There was more of a sense of directors as a profession — so the professionalization of the role of a director took root. There was a time when people might have served on eight or nine Boards — very difficult to do today. The standard of what is expected of a director has evolved significantly.

The standards and the legislation haven’t changed, but the expectations have. When you think about that, it's really interesting.

You have to do your homework, use your judgment and, frankly, be prepared to ask tough questions and constructively challenge.

That independence – not just definitional independence, but independence of thought, independence of judgment and the importance of that check and balance on management was very much the focus in the aftermath of the WorldCom / Enron crisis. And, of course, making sure that problems with the accounting standards were properly addressed through the creation of CPAB and PCAOB and the like.

So we had that behind us – but then we went into the financial crisis.

In my three decades in this business, I had never experienced anything like that – the uncertainty, the feeling of not knowing what was around the corner and what shoe was going to drop next. It was a very difficult time for policymakers and central bankers who had no rulebook for what was happening – and all trying to do the best they could to ensure that the global financial system stayed afloat.

We're still feeling the reverberations. Not surprisingly, a great deal of legislative reform came out of the 2008 financial crisis.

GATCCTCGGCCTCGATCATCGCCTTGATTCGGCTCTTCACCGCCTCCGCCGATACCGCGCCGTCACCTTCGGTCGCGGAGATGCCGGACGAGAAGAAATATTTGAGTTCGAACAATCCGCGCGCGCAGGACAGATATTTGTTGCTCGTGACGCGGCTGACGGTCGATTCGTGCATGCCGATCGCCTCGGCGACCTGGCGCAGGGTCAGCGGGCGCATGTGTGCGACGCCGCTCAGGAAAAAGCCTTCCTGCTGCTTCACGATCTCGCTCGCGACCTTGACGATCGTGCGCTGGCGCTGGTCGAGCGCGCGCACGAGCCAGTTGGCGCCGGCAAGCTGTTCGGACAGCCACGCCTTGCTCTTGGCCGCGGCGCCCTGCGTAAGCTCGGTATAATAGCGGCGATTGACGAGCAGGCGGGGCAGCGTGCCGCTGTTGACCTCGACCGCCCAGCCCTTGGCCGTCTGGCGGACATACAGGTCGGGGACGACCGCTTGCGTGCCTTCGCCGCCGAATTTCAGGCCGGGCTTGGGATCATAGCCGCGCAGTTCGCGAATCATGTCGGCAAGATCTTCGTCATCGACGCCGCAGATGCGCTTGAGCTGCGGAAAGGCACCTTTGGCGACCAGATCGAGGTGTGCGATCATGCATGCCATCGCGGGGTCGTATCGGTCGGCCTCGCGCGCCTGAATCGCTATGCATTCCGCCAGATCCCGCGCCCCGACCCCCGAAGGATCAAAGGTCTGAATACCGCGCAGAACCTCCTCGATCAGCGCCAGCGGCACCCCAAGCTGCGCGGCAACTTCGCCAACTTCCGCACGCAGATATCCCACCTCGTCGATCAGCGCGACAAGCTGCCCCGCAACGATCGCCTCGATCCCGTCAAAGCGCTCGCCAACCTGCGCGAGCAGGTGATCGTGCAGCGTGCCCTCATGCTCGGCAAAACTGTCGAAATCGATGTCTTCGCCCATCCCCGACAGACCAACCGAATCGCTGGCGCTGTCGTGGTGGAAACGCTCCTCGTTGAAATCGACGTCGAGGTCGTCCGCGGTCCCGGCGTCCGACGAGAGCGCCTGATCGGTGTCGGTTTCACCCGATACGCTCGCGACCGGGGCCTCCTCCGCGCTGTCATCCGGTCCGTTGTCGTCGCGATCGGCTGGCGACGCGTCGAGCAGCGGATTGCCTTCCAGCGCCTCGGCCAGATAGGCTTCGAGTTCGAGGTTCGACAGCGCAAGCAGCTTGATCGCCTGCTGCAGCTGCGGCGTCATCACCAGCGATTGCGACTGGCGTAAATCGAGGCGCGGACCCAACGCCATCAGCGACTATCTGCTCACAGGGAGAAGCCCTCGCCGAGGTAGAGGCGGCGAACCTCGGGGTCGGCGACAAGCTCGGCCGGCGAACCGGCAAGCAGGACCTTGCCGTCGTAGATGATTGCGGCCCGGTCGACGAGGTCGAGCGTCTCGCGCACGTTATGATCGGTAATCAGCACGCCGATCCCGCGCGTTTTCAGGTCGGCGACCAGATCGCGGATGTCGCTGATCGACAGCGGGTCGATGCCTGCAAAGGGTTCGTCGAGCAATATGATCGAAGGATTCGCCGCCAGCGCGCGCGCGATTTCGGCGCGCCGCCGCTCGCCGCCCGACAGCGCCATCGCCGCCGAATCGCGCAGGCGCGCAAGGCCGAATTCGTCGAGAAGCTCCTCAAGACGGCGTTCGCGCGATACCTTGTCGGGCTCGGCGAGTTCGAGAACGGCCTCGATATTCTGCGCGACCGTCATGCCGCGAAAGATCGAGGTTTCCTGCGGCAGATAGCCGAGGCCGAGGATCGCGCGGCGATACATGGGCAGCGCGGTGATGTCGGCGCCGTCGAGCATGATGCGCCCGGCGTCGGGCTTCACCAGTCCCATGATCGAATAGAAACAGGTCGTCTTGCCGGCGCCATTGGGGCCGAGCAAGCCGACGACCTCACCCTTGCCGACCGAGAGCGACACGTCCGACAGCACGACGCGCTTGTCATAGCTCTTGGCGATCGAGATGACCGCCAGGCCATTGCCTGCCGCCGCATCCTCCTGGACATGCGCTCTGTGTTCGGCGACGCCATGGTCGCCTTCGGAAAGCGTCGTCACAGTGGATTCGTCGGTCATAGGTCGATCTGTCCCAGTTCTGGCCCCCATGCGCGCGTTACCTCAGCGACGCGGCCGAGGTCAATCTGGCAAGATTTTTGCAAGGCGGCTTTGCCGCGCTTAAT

You talked about not letting a good crisis go to waste. The big challenge for policymakers is to find that balance between solving yesterday's problems as opposed to looking forward and ensuring that we're properly focused on what the next problem is likely to be. I think the last few years have been an exercise in trying to do both.

The focus on OTC derivatives reform, excess leverage, excess risk-taking, on trying to ring fence the activities of the banks that were engaging in proprietary trading with depositors' money.

These issues are systemic, and they need to be addressed globally. We're still dealing with the aftermath and trying to get those rules in place.

Canada did very well through that crisis, but we're not an island and we're impacted by what's happening elsewhere. If the standards change with respect to capital and other matters, we have to (and want to) be cognizant of the new global standards.

On Keeping Up With the Markets and Market Innovation…

US You talked a little bit about looking forward. Throughout the years, you've seen first-hand how the market has gone through considerable structural evolution.

We've also seen an extraordinary amount of complex product and market innovation – virtual currencies, algorithmic trading, apparently there are now triple inverse China ETFs.

How do regulators keep up with the markets and market innovation?

SWJ As regulators, it's really important to have some basic principles to guide you. Markets change, products change, and new products come and go out of vogue. Basic principles of fairness, integrity, and transparency provide guideposts to deal with new innovations.